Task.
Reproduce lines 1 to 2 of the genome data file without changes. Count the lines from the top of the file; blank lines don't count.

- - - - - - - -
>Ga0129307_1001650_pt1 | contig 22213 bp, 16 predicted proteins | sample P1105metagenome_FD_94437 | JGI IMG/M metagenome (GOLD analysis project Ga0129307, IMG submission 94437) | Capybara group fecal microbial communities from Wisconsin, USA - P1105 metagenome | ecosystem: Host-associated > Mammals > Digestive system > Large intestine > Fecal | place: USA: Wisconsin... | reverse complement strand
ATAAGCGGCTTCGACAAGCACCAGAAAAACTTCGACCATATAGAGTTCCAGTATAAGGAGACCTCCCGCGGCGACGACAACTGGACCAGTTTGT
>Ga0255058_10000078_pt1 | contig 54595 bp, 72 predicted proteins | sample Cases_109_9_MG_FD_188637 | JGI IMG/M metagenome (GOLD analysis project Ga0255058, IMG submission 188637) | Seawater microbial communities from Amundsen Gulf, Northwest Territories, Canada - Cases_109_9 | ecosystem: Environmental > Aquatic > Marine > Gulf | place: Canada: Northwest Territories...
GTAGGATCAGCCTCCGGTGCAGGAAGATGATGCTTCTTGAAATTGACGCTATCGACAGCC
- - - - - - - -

>Ga0129307_1001650_pt1 | contig 22213 bp, 16 predicted proteins | sample P1105metagenome_FD_94437 | JGI IMG/M metagenome (GOLD analysis project Ga0129307, IMG submission 94437) | Capybara group fecal microbial communities from Wisconsin, USA - P1105 metagenome | ecosystem: Host-associated > Mammals > Digestive system > Large intestine > Fecal | place: USA: Wisconsin... | reverse complement strand
ATAAGCGGCTTCGACAAGCACCAGAAAAACTTCGACCATATAGAGTTCCAGTATAAGGAGACCTCCCGCGGCGACGACAACTGGACCAGTTTGT